One more thing to notice—ivory dinner jackets do not require silk facings. They're inherently less likely to be confused with lounge suits, if only for their color, so a lot of rules can be relaxed in this context.

Saman Amel

Buzz Tang in a perfect shade of ivory for him, and an amazing dropped butterfly bowtie. Simon Crompton writes about that specific bowtie and how it frames Buzz's face so well here, but essentially: it's the perfect widh, and the top side is a fairly standard height, but the bottom side is extended or "dropped." You'll see more photos from this event (and the La Bowtique bowties you see there) in the next album.

Below, you'll see Buzz in a different bowtie, with his wife Vanessa. Note that Buzz is also wearing belgian loafers. These are not the most traditional choice -- many guides will tell you they're wrong -- but I think they're a very valid twist on black tie.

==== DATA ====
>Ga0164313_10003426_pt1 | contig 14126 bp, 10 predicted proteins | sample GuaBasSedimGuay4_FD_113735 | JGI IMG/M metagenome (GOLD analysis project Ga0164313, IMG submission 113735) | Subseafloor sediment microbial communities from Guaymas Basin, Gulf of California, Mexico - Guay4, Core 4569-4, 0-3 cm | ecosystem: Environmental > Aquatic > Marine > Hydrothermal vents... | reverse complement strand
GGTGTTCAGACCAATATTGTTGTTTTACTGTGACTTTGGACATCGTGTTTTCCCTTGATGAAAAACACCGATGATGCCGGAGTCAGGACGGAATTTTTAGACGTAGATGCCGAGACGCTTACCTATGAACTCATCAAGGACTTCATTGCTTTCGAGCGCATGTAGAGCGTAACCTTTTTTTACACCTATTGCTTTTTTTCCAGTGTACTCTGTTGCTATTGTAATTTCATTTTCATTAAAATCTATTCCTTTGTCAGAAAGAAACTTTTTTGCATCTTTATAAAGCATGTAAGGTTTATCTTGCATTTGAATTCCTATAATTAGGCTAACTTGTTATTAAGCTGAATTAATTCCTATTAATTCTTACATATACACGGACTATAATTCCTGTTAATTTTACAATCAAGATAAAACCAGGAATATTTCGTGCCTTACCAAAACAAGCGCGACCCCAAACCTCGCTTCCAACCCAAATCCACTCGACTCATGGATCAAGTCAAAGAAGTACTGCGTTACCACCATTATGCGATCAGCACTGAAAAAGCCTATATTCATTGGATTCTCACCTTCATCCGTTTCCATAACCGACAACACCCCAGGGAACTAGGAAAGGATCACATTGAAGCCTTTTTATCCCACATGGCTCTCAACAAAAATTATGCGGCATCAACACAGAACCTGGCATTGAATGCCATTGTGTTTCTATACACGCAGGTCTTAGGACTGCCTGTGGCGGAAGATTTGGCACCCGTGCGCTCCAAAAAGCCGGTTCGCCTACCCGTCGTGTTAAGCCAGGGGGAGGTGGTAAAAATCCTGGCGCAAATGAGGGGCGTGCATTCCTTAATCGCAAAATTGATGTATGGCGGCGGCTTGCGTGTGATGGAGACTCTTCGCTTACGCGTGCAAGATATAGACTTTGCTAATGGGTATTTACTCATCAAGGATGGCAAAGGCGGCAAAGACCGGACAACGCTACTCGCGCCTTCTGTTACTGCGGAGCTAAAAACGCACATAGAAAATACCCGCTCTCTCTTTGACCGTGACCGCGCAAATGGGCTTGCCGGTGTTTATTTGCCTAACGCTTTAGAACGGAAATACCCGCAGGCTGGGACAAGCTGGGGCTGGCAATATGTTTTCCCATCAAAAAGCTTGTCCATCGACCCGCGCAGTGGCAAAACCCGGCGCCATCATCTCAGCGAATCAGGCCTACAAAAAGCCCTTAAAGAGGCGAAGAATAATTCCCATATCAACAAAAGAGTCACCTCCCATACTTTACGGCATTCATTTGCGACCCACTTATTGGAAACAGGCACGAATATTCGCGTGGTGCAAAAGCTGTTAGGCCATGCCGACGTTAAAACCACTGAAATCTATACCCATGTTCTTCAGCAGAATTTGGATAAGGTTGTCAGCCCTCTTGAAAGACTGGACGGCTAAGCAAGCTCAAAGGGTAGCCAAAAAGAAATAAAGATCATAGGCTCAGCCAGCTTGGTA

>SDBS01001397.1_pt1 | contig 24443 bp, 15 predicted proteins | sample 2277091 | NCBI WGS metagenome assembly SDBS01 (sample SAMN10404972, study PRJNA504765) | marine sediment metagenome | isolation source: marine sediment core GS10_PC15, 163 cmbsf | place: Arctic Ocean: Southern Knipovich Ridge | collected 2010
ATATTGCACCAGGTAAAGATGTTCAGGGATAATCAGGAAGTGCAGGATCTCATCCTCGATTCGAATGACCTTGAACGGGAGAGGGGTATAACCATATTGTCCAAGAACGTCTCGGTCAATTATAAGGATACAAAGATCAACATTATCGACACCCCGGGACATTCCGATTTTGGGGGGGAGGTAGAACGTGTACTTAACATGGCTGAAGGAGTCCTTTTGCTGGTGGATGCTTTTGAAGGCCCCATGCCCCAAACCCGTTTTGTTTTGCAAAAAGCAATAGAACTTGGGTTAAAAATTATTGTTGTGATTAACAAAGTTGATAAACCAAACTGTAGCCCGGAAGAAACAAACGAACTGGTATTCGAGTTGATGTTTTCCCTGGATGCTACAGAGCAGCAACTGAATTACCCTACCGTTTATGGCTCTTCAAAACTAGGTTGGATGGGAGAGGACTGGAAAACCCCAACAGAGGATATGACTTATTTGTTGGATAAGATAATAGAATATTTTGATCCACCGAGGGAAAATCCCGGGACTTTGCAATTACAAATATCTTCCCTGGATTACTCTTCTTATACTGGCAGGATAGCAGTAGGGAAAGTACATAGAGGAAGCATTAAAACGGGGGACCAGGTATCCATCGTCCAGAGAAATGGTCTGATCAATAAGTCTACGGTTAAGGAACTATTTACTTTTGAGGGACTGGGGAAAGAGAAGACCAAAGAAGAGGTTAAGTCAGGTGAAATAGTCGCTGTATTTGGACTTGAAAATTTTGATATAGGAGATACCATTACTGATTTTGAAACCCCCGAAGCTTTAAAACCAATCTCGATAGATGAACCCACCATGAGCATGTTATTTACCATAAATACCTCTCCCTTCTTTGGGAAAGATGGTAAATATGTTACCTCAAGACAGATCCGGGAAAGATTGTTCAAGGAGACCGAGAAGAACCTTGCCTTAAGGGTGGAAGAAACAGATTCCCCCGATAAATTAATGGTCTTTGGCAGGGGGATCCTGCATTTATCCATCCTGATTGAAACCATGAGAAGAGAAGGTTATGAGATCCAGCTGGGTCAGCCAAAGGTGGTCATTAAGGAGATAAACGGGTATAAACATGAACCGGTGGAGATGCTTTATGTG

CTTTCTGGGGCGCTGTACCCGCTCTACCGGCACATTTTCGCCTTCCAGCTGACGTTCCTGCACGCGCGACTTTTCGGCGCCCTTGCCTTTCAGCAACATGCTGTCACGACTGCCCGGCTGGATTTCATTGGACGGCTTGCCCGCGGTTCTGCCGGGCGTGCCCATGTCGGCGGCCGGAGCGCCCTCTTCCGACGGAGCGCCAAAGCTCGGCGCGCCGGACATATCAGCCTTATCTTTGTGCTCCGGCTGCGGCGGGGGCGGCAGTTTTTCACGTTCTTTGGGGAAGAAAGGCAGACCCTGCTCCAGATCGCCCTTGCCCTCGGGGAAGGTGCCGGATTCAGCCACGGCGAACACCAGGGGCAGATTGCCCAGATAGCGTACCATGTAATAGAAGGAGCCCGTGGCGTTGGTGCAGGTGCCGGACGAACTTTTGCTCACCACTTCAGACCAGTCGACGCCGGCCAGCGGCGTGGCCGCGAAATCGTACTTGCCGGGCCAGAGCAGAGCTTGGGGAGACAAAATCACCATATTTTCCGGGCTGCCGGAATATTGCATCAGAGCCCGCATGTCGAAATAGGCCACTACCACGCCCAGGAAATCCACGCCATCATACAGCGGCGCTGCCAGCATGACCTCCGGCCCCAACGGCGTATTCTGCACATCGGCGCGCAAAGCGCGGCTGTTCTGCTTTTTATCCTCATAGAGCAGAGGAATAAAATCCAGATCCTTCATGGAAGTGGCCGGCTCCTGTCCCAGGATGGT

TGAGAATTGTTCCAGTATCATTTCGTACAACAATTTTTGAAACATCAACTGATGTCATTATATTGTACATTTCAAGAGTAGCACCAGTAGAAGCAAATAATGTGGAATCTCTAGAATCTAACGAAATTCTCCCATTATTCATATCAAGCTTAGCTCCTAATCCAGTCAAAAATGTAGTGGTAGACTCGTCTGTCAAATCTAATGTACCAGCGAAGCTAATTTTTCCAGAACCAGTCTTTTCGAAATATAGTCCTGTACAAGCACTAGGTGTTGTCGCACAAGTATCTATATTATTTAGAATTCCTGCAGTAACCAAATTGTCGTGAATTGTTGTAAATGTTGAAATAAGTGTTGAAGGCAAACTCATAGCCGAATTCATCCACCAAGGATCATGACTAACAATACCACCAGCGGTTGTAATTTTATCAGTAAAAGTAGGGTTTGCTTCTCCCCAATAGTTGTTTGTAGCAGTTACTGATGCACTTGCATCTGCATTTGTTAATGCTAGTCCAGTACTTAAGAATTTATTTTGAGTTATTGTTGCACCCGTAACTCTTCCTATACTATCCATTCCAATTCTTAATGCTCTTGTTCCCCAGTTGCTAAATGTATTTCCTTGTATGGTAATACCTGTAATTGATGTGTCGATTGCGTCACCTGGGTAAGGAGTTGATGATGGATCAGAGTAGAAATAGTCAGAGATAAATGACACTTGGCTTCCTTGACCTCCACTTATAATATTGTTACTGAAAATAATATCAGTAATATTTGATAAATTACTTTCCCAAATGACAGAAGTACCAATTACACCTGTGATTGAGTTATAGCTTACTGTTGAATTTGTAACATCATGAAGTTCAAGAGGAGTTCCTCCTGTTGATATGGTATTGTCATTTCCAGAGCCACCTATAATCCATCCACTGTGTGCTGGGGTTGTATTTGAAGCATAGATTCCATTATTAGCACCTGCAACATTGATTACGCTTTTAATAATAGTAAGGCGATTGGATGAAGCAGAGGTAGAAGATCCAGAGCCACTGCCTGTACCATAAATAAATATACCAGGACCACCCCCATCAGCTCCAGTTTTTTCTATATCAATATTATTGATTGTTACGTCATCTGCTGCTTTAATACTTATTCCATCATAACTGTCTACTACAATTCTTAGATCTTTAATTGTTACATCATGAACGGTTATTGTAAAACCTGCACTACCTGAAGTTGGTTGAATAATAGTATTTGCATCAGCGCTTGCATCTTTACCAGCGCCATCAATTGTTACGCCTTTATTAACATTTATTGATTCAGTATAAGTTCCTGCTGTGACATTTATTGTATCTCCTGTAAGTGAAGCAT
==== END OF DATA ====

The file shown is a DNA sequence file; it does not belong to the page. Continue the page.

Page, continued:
Buzz Tang and his wife, Vanessa.

Ralph Lauren's Purple Label collection for Spring/Summer 2021 was, in their words, a tribute to old Hollywood, and gave us an "immersive fashion experience" -- a video -- enttiled All or Nothing at All, featuring Janelle Monae and a nice old jazzy vibe.

These old hollywood vibes -- Casablanca, as shared above -- are important perspective on this style.

I've included the white trousers with a black jacket here, even though it's not quite the same vibe, because it's a similar enough to fit in with this section of the album.

Alexandre Khanoyan and Romain Biette Nyberg
Ethan M. Wong

Above, note not only Ethan's Jacket, but his beret and crested velvet slippers. Black Tie demands a plain black vevlet slipper with no crest. The crests, however, reflect something I always found fascinating -- the historical connection between eveningwear and home. In theory, crested slippers were meant to be something you wear in your home, when you have company over, with a smoking jacket (which itself evolved from the dressing gown).